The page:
Hey there, welcome to That Dang Dad, my name is Phil, and tonight we’re returning to the topic of cosmic horror but this time, through the eyes of two indie filmmakers, Aaron Moorhead and Justin Benson. If you’re not familiar with their work, don’t worry, I want to talk about a thematic connection I noticed that only requires me to spoil the first halves of four of their films, so you can have the pleasure of seeing how they ultimately turn out.
But here’s my elevator pitch for their work just to whet your appetite: Moorhead and Benson explore the terror of unknown dimensions beyond our understanding without relying on goopy tentacle monsters and instead focusing on how confrontations with the inexplicable affect flesh and blood people and their relationships.
This past weekend, I watched their latest film SOMETHING IN THE DIRT from 2022, and I noticed something in it that started scratching at my brain a little. The premise of the film goes like this: Levi is a kind-of down on his luck bartender getting ready to drift out of Los Angeles. He puts all his stuff in storage and rents a dilapidated apartment to be a temporary shelter for a couple months until he can figure out his next move. His neighbor, John, is a divorced math teacher whose life may or may not be falling apart. One day while the two move a couch into Levi’s apartment, they notice a quartz ashtray begin to float and give off an unnerving resonant hum. This being Los Angeles, the two, of course, decide to make a documentary about it. The film follows their attempts to record and ultimately understand the thing haunting (question mark) the apartment.
There’s a scene partway into the film where John explains one of his theories about what’s causing the phenomenon using equations and symbols he’s drawn on a door frame. In fact, one of the major recurring motifs in the film is John and Levi’s conflicting theories about what’s happening and how that affects their friendship. But for me, the reason this started scratching at my brain is because it took me back to Moorhead and Benson’s 2019 film SYNCHRONIC.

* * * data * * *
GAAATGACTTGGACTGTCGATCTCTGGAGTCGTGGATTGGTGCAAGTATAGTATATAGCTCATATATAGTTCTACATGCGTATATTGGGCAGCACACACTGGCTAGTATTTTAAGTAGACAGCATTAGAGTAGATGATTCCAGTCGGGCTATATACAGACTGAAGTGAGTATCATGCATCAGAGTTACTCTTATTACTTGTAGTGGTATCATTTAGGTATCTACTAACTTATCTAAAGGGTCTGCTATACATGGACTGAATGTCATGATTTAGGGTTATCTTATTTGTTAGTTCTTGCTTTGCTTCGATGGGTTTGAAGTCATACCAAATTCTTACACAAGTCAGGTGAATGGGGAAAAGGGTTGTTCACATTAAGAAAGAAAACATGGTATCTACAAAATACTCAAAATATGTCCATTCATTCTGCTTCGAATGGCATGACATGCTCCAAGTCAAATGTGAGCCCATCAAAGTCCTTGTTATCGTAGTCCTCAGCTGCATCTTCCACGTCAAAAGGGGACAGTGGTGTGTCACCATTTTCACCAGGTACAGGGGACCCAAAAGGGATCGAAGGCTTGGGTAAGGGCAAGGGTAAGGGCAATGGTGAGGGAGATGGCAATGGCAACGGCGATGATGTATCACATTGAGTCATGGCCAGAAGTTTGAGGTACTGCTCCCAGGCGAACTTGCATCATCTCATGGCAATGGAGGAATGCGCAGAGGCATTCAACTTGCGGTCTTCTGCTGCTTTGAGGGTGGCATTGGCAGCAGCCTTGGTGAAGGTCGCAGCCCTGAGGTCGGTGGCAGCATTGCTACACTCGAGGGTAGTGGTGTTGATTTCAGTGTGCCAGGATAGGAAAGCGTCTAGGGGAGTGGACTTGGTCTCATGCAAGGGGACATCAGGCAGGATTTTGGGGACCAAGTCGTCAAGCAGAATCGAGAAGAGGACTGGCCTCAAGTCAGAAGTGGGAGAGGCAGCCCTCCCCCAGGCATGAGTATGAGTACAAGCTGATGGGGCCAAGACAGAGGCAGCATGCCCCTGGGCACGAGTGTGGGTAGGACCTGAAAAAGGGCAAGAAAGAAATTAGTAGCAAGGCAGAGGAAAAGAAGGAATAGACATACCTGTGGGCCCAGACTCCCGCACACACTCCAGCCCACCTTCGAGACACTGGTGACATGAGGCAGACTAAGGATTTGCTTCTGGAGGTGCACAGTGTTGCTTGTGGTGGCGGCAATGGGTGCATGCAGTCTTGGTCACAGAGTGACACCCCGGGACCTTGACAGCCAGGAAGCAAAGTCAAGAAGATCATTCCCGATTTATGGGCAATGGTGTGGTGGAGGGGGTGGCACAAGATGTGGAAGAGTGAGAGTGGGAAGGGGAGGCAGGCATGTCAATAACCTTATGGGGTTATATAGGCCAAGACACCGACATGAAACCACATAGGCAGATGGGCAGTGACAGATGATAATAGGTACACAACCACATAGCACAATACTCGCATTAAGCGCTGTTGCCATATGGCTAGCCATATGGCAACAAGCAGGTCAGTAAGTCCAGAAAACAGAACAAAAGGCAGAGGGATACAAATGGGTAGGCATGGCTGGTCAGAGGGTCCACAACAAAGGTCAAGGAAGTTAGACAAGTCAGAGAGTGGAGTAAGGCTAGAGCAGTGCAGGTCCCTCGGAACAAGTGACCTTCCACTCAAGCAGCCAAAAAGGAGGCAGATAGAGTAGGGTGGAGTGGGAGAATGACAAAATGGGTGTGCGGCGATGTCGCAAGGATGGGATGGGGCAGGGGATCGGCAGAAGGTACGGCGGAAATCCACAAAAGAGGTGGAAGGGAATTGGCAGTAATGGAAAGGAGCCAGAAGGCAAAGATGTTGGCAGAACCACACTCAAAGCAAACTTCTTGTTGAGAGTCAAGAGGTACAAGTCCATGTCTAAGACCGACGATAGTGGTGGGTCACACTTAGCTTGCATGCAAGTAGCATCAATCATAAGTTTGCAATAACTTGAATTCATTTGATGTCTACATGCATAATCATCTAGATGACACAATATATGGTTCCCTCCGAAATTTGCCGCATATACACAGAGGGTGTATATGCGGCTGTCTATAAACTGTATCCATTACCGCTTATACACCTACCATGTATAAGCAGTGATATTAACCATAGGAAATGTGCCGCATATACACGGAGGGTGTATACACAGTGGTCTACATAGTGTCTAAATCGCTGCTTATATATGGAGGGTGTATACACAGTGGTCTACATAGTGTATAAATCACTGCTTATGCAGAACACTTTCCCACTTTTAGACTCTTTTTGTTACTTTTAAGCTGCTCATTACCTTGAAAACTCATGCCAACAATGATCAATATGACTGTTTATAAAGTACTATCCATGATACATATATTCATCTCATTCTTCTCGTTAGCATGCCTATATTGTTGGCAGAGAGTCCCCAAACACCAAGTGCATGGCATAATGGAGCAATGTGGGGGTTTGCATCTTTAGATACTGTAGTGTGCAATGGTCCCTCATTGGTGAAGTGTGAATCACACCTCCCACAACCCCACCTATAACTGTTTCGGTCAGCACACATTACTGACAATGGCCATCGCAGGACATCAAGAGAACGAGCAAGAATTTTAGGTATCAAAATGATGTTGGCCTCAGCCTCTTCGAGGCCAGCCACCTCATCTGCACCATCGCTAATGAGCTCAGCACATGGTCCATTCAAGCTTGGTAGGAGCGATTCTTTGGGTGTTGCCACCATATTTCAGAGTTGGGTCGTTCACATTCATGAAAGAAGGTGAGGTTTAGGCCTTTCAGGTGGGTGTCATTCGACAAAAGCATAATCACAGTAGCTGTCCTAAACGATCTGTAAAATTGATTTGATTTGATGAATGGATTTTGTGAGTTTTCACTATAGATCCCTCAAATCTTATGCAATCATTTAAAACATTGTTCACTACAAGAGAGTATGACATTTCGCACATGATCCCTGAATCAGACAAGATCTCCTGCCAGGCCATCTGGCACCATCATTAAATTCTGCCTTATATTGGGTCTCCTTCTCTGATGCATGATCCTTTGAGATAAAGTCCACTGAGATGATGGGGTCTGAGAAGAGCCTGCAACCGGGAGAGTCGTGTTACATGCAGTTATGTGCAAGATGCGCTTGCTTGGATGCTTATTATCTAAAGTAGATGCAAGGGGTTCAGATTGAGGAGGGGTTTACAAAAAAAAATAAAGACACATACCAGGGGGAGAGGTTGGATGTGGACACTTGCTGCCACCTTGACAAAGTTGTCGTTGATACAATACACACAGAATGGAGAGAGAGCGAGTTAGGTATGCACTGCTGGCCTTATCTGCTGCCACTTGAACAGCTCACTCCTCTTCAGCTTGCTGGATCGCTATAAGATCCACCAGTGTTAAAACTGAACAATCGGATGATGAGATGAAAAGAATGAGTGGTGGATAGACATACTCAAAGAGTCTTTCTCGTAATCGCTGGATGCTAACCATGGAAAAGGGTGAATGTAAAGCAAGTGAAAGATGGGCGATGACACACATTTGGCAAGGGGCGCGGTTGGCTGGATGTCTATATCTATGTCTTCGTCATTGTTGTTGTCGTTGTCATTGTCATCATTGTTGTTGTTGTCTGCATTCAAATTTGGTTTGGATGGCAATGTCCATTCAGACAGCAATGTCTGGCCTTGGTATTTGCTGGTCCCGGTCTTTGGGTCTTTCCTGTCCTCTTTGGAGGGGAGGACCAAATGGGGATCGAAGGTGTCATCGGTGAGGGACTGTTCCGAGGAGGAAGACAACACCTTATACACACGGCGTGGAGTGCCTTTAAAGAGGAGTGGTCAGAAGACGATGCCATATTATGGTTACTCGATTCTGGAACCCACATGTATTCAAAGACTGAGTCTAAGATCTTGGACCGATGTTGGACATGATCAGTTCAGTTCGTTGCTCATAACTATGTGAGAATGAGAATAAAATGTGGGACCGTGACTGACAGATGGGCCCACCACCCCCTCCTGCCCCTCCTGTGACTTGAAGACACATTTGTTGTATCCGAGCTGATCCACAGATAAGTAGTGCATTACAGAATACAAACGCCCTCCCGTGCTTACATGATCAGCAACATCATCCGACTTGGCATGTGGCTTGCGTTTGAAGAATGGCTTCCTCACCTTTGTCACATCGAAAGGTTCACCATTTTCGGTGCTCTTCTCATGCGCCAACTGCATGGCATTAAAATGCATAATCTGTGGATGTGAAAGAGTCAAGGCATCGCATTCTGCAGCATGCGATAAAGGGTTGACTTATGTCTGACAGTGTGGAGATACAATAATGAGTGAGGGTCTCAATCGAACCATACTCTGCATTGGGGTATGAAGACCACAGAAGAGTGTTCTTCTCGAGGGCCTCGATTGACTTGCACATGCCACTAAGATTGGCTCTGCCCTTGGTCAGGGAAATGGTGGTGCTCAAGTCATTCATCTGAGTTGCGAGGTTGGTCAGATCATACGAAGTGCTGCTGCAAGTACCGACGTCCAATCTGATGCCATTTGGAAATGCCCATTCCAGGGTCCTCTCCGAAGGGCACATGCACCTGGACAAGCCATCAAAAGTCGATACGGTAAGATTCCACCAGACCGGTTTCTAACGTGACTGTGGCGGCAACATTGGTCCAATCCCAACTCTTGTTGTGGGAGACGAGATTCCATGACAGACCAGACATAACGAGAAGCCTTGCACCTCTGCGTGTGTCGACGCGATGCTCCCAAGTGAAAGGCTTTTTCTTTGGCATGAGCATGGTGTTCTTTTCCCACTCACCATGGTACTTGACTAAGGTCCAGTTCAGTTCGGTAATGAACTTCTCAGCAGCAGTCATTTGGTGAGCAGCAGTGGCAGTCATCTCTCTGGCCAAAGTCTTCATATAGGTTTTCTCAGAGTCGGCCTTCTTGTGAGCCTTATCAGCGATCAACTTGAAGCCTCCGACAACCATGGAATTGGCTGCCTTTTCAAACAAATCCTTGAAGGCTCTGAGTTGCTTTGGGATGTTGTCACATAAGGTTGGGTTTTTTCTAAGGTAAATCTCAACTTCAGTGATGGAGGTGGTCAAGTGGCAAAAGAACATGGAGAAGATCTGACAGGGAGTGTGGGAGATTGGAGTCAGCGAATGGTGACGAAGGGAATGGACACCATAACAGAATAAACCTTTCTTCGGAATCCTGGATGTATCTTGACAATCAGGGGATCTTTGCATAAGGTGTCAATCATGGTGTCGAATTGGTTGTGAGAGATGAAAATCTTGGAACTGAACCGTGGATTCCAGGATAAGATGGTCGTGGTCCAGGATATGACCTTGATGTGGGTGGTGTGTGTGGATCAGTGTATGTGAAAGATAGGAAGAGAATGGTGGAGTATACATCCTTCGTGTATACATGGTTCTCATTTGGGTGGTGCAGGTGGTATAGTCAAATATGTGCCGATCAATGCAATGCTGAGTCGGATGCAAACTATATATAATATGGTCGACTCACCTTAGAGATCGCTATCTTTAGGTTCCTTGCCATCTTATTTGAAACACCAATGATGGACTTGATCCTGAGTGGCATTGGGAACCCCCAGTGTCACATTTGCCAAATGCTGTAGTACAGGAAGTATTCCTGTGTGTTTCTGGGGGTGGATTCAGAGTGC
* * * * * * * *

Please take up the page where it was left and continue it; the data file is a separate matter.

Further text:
In SYNCHRONIC, New Orelans paramedics Steve and Dennis encounter several bizarre deaths, such as a man stabbed with an antique sword or a woman immolated in a room that otherwise has no fire damage in it. When Dennis’ daughter Brianna disappears at a drug party where people are taking a drug called Synchronic, Steve buys some himself to find out how it works. And it appears that the drug maybe sorta kinda transports you back in time?
Much like in Something in the Dirt, Steve begins to film his experiments with the drug, learning the rules of the game, and developing a plan to hopefully find Brianna. And when John’s diagrams reminded me of Steven’s experiments,this also took me back to the duo’s 2017 film THE ENDLESS, in which two young men who escaped a UFO cult return to the compound for closure. They discover strange phenomena happening in the woods and they spend their time exploring the area and learning the rules of these phenomena.
Which of course brings me back to the duo’s debut film RESOLUTION from 2012. In this film, a man named Michael travels to a cabin in the woods where Chris is deep in the throes of drug addiction. Michael decides to kidnap Chris at the cabin to force him to quit cold turkey, but during their stay, they begin to notice, you guessed it, weird phenomena. And, you guessed it, they begin trying to map it out and discover the rules.
Again and again in the work of Moorhead and Benson (or Benhead for short), regular people come into contact with unexplainable phenomena hinting at worlds beyond our own, strange spaces between spaces, tips of icebergs we can’t even begin to imagine. And again and again, the characters who encounter these cosmic oddities decide to study them, map them, figure them out.
It’s easy to draw parallels to H.P. Lovecraft’s Cthulhu mythos. In Lovecraft’s work, characters have similar encounters with strange places and ancient unknowable entities, and, as with Benhead’s characters, these initial encounters compel the protagonists to investigate them. We see them pouring over mouldering grimoires and forbidden scrolls for some scrap of information, or they travel to small villages to interview town elders with a knowledge of forgotten things. And, often in Lovecraft stories, this creates a feedback loop that results in the protagonist going too far, seeing too much, and learning something that cannot be unlearned no matter how maddening it is.